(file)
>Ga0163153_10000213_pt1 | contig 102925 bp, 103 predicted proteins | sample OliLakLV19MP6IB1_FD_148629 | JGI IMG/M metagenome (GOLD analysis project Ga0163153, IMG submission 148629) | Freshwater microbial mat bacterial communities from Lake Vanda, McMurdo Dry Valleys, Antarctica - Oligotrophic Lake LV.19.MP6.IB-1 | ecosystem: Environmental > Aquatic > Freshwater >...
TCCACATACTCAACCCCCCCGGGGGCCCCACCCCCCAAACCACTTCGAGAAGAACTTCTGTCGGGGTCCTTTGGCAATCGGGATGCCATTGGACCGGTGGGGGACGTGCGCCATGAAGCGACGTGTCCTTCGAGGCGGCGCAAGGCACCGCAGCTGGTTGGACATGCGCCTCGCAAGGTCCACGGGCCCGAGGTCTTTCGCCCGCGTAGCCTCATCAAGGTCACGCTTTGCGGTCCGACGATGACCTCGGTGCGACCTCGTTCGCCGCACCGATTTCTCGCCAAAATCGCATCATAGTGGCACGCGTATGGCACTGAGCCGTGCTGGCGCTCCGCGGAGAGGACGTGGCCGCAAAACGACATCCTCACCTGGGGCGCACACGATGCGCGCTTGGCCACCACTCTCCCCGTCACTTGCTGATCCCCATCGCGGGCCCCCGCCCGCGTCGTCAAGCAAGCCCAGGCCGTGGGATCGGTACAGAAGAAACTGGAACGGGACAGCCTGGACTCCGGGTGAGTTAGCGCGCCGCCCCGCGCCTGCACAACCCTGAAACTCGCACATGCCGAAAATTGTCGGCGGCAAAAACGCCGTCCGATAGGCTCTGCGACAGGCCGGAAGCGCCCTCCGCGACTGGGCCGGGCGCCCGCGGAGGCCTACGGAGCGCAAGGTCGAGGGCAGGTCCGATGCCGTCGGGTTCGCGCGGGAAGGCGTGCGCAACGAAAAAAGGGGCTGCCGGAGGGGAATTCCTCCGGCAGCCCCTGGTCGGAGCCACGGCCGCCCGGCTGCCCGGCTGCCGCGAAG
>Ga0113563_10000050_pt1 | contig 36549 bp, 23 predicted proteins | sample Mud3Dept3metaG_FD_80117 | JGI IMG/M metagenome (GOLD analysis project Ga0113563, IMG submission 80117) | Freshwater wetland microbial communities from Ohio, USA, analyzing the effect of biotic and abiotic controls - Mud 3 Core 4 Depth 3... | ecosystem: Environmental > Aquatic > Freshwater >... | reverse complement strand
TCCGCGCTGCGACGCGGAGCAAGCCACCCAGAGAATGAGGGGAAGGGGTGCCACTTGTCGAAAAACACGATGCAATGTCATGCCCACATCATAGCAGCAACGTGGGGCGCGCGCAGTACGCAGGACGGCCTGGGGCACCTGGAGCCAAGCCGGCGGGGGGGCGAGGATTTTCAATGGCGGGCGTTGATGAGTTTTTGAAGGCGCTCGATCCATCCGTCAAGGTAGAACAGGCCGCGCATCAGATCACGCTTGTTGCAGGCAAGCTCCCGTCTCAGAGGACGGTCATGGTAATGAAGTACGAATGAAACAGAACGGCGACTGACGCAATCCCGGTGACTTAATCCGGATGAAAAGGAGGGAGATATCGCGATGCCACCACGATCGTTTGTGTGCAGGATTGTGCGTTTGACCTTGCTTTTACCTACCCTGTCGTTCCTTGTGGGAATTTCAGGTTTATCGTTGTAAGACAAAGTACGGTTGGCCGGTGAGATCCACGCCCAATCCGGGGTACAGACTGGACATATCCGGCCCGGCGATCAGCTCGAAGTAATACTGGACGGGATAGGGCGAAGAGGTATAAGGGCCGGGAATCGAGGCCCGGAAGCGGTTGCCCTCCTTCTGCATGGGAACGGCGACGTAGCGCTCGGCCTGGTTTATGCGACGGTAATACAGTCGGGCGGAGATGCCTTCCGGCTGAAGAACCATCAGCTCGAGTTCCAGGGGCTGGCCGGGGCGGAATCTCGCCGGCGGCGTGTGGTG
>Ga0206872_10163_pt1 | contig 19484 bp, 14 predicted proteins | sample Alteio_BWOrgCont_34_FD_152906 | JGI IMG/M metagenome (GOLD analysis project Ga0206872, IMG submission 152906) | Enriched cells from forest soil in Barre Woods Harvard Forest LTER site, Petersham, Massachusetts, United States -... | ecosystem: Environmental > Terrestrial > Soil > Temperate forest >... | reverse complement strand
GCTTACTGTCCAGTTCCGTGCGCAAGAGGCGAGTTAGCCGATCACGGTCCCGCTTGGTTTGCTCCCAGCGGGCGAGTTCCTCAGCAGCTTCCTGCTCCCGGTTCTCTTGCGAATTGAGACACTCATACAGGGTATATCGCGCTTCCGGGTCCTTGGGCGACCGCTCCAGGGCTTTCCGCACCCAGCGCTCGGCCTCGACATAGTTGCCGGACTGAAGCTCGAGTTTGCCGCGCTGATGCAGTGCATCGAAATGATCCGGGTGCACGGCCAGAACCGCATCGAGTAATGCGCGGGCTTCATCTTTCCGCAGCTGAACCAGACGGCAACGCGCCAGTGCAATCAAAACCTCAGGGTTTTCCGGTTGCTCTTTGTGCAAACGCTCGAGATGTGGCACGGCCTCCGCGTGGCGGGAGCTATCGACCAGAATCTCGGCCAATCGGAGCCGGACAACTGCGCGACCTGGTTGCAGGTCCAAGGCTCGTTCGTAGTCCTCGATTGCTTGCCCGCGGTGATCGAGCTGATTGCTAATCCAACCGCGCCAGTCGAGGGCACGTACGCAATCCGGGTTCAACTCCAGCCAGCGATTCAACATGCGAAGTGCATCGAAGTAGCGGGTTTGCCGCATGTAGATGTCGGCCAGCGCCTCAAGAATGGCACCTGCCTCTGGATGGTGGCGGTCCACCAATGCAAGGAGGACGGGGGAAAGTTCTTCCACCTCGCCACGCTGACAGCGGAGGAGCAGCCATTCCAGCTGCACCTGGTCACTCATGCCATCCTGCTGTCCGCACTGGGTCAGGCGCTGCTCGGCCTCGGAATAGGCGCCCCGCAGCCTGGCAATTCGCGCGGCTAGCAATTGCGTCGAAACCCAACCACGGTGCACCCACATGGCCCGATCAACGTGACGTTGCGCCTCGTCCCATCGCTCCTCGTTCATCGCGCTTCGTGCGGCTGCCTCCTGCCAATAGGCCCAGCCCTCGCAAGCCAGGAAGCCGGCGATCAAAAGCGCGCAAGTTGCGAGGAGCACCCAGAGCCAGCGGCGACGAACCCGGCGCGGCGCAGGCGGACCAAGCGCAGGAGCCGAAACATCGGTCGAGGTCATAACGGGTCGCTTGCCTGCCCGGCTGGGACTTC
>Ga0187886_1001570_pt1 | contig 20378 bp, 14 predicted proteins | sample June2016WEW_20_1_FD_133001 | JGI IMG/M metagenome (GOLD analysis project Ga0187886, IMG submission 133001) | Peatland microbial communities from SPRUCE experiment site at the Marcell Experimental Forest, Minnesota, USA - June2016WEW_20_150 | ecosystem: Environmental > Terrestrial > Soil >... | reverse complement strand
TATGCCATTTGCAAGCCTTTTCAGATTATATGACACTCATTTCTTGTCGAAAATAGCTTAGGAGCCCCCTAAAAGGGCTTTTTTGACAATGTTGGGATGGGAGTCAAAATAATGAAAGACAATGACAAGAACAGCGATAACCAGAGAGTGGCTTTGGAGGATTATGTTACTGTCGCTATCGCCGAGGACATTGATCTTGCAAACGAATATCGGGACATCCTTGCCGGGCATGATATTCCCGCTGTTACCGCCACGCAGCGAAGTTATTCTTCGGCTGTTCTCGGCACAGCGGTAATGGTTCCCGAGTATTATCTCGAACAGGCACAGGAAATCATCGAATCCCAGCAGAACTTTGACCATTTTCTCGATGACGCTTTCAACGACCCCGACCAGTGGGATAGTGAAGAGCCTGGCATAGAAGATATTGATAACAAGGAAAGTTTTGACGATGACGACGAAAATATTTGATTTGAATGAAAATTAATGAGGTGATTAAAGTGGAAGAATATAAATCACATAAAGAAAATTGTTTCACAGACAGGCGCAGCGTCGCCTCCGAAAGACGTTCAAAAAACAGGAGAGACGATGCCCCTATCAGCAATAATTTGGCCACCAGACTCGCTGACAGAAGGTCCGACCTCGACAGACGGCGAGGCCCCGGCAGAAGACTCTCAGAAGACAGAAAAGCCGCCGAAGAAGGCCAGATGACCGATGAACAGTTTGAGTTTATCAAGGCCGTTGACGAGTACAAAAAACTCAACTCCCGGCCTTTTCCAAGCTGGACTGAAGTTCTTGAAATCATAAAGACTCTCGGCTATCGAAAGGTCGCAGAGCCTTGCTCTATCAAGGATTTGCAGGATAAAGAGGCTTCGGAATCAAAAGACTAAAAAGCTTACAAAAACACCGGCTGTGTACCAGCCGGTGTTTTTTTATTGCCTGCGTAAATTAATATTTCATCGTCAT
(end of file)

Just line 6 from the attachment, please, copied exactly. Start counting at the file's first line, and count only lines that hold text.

GCTTACTGTCCAGTTCCGTGCGCAAGAGGCGAGTTAGCCGATCACGGTCCCGCTTGGTTTGCTCCCAGCGGGCGAGTTCCTCAGCAGCTTCCTGCTCCCGGTTCTCTTGCGAATTGAGACACTCATACAGGGTATATCGCGCTTCCGGGTCCTTGGGCGACCGCTCCAGGGCTTTCCGCACCCAGCGCTCGGCCTCGACATAGTTGCCGGACTGAAGCTCGAGTTTGCCGCGCTGATGCAGTGCATCGAAATGATCCGGGTGCACGGCCAGAACCGCATCGAGTAATGCGCGGGCTTCATCTTTCCGCAGCTGAACCAGACGGCAACGCGCCAGTGCAATCAAAACCTCAGGGTTTTCCGGTTGCTCTTTGTGCAAACGCTCGAGATGTGGCACGGCCTCCGCGTGGCGGGAGCTATCGACCAGAATCTCGGCCAATCGGAGCCGGACAACTGCGCGACCTGGTTGCAGGTCCAAGGCTCGTTCGTAGTCCTCGATTGCTTGCCCGCGGTGATCGAGCTGATTGCTAATCCAACCGCGCCAGTCGAGGGCACGTACGCAATCCGGGTTCAACTCCAGCCAGCGATTCAACATGCGAAGTGCATCGAAGTAGCGGGTTTGCCGCATGTAGATGTCGGCCAGCGCCTCAAGAATGGCACCTGCCTCTGGATGGTGGCGGTCCACCAATGCAAGGAGGACGGGGGAAAGTTCTTCCACCTCGCCACGCTGACAGCGGAGGAGCAGCCATTCCAGCTGCACCTGGTCACTCATGCCATCCTGCTGTCCGCACTGGGTCAGGCGCTGCTCGGCCTCGGAATAGGCGCCCCGCAGCCTGGCAATTCGCGCGGCTAGCAATTGCGTCGAAACCCAACCACGGTGCACCCACATGGCCCGATCAACGTGACGTTGCGCCTCGTCCCATCGCTCCTCGTTCATCGCGCTTCGTGCGGCTGCCTCCTGCCAATAGGCCCAGCCCTCGCAAGCCAGGAAGCCGGCGATCAAAAGCGCGCAAGTTGCGAGGAGCACCCAGAGCCAGCGGCGACGAACCCGGCGCGGCGCAGGCGGACCAAGCGCAGGAGCCGAAACATCGGTCGAGGTCATAACGGGTCGCTTGCCTGCCCGGCTGGGACTTC